Home » Reviews » Drama » Brainville At Night, Old Red Lion Theatre – Review
Credit: Laura Harling
Credit: Laura Harling

Brainville At Night, Old Red Lion Theatre – Review

Pros: The play takes what could have been a grim subject matter and gives it an unconventional spin.

Cons: Brainville At Night swings back and forth from naturalism to heightened reality, which not everyone may find appealing.

Pros: The play takes what could have been a grim subject matter and gives it an unconventional spin. Cons: Brainville At Night swings back and forth from naturalism to heightened reality, which not everyone may find appealing. Plays about the mind and our emotions have been on the rise in recent years with the likes of Barney Norris’ Visitors and Peter Brook’s The Man Who. First Draft’s production Brainville At Night, which has been in development for more than a year, started via a very personal route. Evolving initially from a poem and short story, Alexander Moschos’ experiences as…

Summary

Rating

Excellent

An inspired exploration into dementia that is a labour of love for all involved.

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Plays about the mind and our emotions have been on the rise in recent years with the likes of Barney Norris’ Visitors and Peter Brook’s The Man Who. First Draft’s production Brainville At Night, which has been in development for more than a year, started via a very personal route. Evolving initially from a poem and short story, Alexander Moschos’ experiences as a carer provide invaluable insight into the way dementia affects the individual afflicted, as well as those who care for them.

The action in the play primarily oscillates between Ingrid (who suffers from frontotemporal dementia) and her husband Sven, and the film noir-esque setting of a young man in post-war Sweden. There is much humour to be found during these scenes as the young man banters with a barman before the arrival of a femme fatale changes his life forever. Sven finds it hard to deal with Ingrid’s childlike regressive episodes, so he employs a part-time carer. However, instead of the expected stereotypical female, a young male carer arrives. This makes Sven uncomfortable, but unbeknownst to him the youthful carer triggers memories within Ingrid of her younger self…

One of the things that Brainville At Night does well is depicting the interior world of Ingrid. While to the outside observer she behaves irrationally and obstinately, internally her mind is still as lucid and articulate as it was when Ingrid was a young woman. Unable to communicate and relate to the present, Ingrid’s memories of being an amorous young woman come to the fore, proof indeed that formerly dormant feelings of love and physical desire are very much present in her mind.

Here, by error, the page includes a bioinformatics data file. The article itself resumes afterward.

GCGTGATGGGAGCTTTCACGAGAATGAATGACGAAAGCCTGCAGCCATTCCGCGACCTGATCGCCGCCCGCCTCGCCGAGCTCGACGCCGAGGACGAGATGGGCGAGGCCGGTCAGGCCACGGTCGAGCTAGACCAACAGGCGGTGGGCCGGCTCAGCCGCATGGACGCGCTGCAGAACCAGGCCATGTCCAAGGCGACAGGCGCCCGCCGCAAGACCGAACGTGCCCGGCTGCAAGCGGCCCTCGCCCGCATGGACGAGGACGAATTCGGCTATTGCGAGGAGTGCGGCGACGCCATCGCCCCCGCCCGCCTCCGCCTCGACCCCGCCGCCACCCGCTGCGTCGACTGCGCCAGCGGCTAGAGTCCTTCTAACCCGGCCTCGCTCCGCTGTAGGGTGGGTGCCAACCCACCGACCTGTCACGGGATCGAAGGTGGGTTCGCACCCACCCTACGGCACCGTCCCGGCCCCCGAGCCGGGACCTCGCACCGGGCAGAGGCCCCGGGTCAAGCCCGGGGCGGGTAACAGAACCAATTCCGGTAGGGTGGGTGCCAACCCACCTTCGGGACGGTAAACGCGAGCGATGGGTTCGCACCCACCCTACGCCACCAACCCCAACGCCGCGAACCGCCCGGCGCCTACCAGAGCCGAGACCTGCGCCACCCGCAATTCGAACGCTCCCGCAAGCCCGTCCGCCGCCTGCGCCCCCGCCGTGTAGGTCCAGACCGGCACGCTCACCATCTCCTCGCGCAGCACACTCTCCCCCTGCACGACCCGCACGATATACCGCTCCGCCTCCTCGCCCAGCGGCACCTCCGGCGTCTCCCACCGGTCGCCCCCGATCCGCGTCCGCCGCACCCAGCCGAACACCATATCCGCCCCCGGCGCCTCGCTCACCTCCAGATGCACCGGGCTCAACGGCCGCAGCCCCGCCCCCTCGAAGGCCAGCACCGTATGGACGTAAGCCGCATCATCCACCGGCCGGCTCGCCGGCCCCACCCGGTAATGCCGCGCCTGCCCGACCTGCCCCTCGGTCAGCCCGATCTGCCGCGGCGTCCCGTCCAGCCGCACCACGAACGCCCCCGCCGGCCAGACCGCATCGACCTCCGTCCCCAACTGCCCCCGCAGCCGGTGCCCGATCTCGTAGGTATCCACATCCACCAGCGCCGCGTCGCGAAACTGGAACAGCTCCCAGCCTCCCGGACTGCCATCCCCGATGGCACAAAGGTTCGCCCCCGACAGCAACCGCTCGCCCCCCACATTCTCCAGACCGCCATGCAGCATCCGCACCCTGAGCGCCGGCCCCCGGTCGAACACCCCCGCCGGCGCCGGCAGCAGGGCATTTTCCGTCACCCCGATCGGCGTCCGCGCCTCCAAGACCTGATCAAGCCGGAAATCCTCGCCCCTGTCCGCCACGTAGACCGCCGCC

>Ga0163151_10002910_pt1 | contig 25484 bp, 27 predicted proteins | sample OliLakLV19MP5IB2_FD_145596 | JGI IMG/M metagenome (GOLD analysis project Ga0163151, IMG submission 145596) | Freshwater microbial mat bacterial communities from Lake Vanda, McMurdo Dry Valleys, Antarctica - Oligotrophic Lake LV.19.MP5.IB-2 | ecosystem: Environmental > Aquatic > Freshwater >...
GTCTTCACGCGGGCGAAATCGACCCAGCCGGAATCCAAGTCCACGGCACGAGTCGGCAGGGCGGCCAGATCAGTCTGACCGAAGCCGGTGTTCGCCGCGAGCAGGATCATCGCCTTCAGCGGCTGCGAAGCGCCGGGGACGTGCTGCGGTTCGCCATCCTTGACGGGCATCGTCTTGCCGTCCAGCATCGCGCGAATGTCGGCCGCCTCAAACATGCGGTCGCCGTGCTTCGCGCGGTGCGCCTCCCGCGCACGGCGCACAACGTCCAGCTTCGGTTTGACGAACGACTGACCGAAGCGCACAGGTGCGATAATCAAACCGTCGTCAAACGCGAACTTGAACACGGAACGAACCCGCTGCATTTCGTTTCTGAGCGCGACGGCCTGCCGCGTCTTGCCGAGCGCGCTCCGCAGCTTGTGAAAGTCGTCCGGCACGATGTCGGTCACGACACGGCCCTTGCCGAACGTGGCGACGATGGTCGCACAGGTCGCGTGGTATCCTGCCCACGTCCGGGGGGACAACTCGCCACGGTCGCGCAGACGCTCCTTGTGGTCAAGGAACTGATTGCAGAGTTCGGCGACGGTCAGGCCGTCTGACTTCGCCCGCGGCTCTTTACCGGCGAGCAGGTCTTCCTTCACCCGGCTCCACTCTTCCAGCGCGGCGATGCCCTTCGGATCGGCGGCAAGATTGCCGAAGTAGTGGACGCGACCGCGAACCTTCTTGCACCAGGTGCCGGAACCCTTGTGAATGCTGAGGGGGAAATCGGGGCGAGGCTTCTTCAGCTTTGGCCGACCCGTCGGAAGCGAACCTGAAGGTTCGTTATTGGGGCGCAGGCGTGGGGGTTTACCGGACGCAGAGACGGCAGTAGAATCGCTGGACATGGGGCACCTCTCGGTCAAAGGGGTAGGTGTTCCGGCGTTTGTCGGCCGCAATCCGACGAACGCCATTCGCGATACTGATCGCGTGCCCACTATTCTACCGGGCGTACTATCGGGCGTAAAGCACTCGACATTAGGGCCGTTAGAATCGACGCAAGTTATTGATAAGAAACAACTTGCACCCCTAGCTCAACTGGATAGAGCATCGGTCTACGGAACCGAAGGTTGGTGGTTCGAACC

Hats off to the principal actors Ilona Linthwaite and Robert Hickson, whose core presence grounded the play in its naturalistic and dreamlike elements. The younger members of the cast also provided amiable support, bringing a lot of charm and energy to the proceedings: Eddie Usher as the stoical carer and comical young doctor at the bar; Sophie Dora-Hall as the forthright, unfazed carer as well as her role as the sultry mysterious woman; Julia Faulkner as the intrusive Lottie; and Louise Torres-Ryan as Ingrid’s daughter, who understandably wonders if her mother’s neurological disorder is hereditary.

Asides from the actors, what united the past and present in the play were the fantastic video projections by Mafalda Cruz. Ranging from neon lights to electrical activity in the brain, Cruz has managed to convey much about the surroundings and mood of the play with a modicum of space and a lot of talent.

First Draft should be applauded for taking the time to develop and nurture the talents that led to the inception of Brainville At Night. Theatres may shy away from a long term production or investment, but Brainville At Night is proof that the risk can pay off. It is evident that First Draft believes in the merits of this play, and the work they have produced with their collaborators speaks for itself.

Author: Alexander Moschos
Director: Matthew Parker
Producer: First Draft – Laura Harling
Sound: Andy Graham
Projection & Video: Mafalda Cruz
Designer: Sara Polonghini
Lighting: Tom Kitney
Box Office: 0844 412 4307
Booking Link:
Booking Until: 3 May 2014

About Michael Davis

Michael Davis
Works in advertising. Like most Capricorns, Michael doesn’t place much stock in astrology – except on Thursdays. When he’s not writing his magnum opus War and Peace 2: Suffering from Writer’s Cramp or working on his next documentary for the Sundance Film Festival – Why Flip Flops Are a Health Hazard – Michael likes to burst bubble wrap to relax and drink his own body weight in tea. Michael lives in the outer ‘burbs of London.